Limestone is AMAZING!
This week we are interested in the Yucatan’s most defining geographic element, the humble limestone.
“Limestone is a sedimentary rock, composed mainly of skeletal fragments of marine organisms such as coral. Its major materials are different forms of calcium carbonate (CaCO3).” —wikipedia
Thanks to long-dead coral formations, we sit and read atop one of the world’s largest skeletons. This was fortunate for early peoples who found the limestone it an invaluable building material, as blocks and mortar. When limestone is cut from the ground, it is soft and workable, but, as it dries out, becomes very hard and durable. These properties make limestone essential for producing cement and whitewash.
Early Mayans and South Americans used a naturally occurring mixture of limestone and gravel mixture, called sascab for mortar and paving. The word lime originates with its earliest use as building mortar and has the sense of sticking or adhering. More refined mixtures may have also been used for pottery.
“According to travel writer Jeanine Kitchel, the American explorer of the Yucatan, Edward Herbert Thompson found (ca.1900) ‘shallow quarries near Chichen Itza with worked veins of sascab…” —wikipedia
Learning about limestone's chemical composition helps explain why it has so many uses. The following information is mostly from Jim Conrad’s wonderful site. Please have a look and donate to his writing efforts.
Limestone goes through a chemical reaction when it is heated above 825 °C (1,517 °F).
CaCO3(solid) → CaO(solid) + CO2(gaseous)
CO2 is released leaving a white powder called “quicklime” or “burnt lime.” CaO is mostly used for making steel, but it is not stable and, when cooled, reacts with CO2 from the air until it is completely converted back to calcium carbonate (limestone). The reaction can be prevented by mixing quicklime with water—a process called “slaking”—to produce “hydrated lime.”
CaO(solid) + H2O(liquid) ---> Ca(OH)2(liquid) + heat
This material is used as whitewash for houses, a component for cement, food processing agent and even a breath freshener! As the water evaporates, you are left with calcium carbonate (limestone) which sticks to walls and is hard as rock!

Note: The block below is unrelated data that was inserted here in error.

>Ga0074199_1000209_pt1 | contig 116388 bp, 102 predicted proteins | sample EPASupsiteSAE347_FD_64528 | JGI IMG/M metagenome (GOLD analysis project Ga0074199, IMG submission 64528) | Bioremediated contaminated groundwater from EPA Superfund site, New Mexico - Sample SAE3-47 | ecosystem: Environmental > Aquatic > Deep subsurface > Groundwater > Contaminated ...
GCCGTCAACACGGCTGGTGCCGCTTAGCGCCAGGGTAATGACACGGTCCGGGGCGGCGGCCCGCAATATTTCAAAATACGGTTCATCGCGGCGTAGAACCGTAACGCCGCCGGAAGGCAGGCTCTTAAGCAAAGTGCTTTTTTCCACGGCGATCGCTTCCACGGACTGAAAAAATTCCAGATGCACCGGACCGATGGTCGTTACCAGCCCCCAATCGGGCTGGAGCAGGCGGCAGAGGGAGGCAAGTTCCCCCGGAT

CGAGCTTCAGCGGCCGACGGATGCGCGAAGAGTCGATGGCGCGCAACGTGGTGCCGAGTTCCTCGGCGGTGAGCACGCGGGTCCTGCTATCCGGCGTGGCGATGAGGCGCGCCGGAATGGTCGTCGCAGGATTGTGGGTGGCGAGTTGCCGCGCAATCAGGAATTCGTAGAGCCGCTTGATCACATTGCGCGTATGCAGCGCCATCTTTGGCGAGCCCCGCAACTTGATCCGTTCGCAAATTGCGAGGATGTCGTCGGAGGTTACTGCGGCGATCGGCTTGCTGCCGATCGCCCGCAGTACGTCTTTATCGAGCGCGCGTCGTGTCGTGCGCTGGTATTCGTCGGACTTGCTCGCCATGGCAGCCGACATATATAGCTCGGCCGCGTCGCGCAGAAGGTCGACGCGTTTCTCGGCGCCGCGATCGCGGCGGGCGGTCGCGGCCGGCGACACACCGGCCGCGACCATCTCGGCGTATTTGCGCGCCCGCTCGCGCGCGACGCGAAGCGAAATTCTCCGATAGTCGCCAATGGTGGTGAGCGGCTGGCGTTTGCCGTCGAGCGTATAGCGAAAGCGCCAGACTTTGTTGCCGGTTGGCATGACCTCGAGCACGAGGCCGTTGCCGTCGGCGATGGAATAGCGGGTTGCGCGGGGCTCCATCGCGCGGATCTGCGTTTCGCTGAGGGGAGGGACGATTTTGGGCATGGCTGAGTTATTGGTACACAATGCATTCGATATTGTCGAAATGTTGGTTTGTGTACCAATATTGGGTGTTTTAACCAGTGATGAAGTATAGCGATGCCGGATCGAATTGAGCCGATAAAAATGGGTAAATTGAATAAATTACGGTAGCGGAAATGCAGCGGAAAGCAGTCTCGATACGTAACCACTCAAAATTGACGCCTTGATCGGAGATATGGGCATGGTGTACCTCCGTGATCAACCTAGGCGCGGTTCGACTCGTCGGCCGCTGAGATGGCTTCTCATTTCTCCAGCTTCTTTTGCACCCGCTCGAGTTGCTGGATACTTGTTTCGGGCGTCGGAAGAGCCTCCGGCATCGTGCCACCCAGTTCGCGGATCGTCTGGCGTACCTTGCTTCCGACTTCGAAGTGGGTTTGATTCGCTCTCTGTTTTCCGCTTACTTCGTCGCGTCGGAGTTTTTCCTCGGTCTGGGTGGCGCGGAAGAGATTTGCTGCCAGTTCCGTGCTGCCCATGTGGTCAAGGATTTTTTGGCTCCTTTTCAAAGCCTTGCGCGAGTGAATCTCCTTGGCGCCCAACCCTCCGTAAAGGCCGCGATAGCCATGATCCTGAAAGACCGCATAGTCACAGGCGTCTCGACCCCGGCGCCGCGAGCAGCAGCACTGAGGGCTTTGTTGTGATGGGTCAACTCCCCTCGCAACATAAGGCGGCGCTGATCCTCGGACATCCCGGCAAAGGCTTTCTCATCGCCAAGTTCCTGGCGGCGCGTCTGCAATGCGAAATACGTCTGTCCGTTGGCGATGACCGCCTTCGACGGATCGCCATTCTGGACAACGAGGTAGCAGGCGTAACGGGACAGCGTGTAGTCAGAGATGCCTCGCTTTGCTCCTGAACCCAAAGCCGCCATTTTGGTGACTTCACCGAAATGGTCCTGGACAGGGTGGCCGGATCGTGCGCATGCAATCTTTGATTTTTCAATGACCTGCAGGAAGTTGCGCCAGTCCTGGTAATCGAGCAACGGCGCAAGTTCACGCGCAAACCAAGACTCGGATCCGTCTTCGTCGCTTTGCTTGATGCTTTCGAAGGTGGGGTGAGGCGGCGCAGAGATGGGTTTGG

As you can see above, the reaction caused by adding water to lime produces heat. According to Jim, the Material Safety Data Sheet for CaO (quicklime) at a cement company in Kansas carries this warning about it:
"Warning: Sufficient heat can be created during hydration to ignite paper, wood, rags or other combustible materials."
Ancient Romans also discovered that, by adding minerals found in volcanic rock or ash to the slaking process, they could create cement that would harden underwater! This "hydraulic cement" was used extensively for aqueducts and piers and is similar to the Portland cement often used today.
Due to limestone's affinity for water and carbon dioxide, it erodes quickly. This chemical breakdown is a major cause of damage to early Mayan structures. It is also the process which creates the water-filled caverns, known as cenotes, and other classic karst formations...but that's for another article!
These days, CO2 sequestration is a hot topic among researchers working on climate change solutions. Perhaps the humble limestone will take the spotlight again as more uses for this amazing mineral are discovered. Even if cement science doesn’t pique your interest I hope this gives you some appreciation of the valuable resource we use to build, paint and stand atop here in the Yucatan.
—Again, that’s Jim Conrad’s account of burning limestone, which sparked my curiosity for this article. Be sure to check out his page and donate and...
Thanks for reading!